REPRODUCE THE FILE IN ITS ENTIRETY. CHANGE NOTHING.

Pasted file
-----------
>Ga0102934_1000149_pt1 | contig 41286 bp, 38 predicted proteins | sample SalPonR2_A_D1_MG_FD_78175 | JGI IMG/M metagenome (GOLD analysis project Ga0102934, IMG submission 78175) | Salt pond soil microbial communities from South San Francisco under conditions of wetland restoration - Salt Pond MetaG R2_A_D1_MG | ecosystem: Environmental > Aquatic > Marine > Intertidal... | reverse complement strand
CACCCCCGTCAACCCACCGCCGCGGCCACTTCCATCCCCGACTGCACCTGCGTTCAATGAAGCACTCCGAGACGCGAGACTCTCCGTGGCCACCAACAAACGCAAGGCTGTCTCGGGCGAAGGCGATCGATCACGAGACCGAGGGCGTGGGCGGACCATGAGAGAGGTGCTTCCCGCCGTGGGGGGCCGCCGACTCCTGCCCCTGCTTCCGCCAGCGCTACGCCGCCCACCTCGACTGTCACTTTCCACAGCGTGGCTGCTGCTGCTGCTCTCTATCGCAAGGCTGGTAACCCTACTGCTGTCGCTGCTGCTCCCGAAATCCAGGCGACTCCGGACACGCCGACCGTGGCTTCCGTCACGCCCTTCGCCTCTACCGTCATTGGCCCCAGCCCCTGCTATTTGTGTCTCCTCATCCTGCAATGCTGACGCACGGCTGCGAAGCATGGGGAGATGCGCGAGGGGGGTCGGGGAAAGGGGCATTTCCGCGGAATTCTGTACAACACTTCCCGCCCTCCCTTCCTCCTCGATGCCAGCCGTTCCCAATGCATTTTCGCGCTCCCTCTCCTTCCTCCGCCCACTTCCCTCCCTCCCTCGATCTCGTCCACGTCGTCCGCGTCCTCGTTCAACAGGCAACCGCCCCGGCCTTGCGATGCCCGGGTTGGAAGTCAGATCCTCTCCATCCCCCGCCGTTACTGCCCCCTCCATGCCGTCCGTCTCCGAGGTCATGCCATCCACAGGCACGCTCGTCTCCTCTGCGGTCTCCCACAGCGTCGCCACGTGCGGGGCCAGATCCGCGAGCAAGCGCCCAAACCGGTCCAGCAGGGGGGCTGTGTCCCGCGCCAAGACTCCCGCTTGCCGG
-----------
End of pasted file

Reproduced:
>Ga0102934_1000149_pt1 | contig 41286 bp, 38 predicted proteins | sample SalPonR2_A_D1_MG_FD_78175 | JGI IMG/M metagenome (GOLD analysis project Ga0102934, IMG submission 78175) | Salt pond soil microbial communities from South San Francisco under conditions of wetland restoration - Salt Pond MetaG R2_A_D1_MG | ecosystem: Environmental > Aquatic > Marine > Intertidal... | reverse complement strand
CACCCCCGTCAACCCACCGCCGCGGCCACTTCCATCCCCGACTGCACCTGCGTTCAATGAAGCACTCCGAGACGCGAGACTCTCCGTGGCCACCAACAAACGCAAGGCTGTCTCGGGCGAAGGCGATCGATCACGAGACCGAGGGCGTGGGCGGACCATGAGAGAGGTGCTTCCCGCCGTGGGGGGCCGCCGACTCCTGCCCCTGCTTCCGCCAGCGCTACGCCGCCCACCTCGACTGTCACTTTCCACAGCGTGGCTGCTGCTGCTGCTCTCTATCGCAAGGCTGGTAACCCTACTGCTGTCGCTGCTGCTCCCGAAATCCAGGCGACTCCGGACACGCCGACCGTGGCTTCCGTCACGCCCTTCGCCTCTACCGTCATTGGCCCCAGCCCCTGCTATTTGTGTCTCCTCATCCTGCAATGCTGACGCACGGCTGCGAAGCATGGGGAGATGCGCGAGGGGGGTCGGGGAAAGGGGCATTTCCGCGGAATTCTGTACAACACTTCCCGCCCTCCCTTCCTCCTCGATGCCAGCCGTTCCCAATGCATTTTCGCGCTCCCTCTCCTTCCTCCGCCCACTTCCCTCCCTCCCTCGATCTCGTCCACGTCGTCCGCGTCCTCGTTCAACAGGCAACCGCCCCGGCCTTGCGATGCCCGGGTTGGAAGTCAGATCCTCTCCATCCCCCGCCGTTACTGCCCCCTCCATGCCGTCCGTCTCCGAGGTCATGCCATCCACAGGCACGCTCGTCTCCTCTGCGGTCTCCCACAGCGTCGCCACGTGCGGGGCCAGATCCGCGAGCAAGCGCCCAAACCGGTCCAGCAGGGGGGCTGTGTCCCGCGCCAAGACTCCCGCTTGCCGG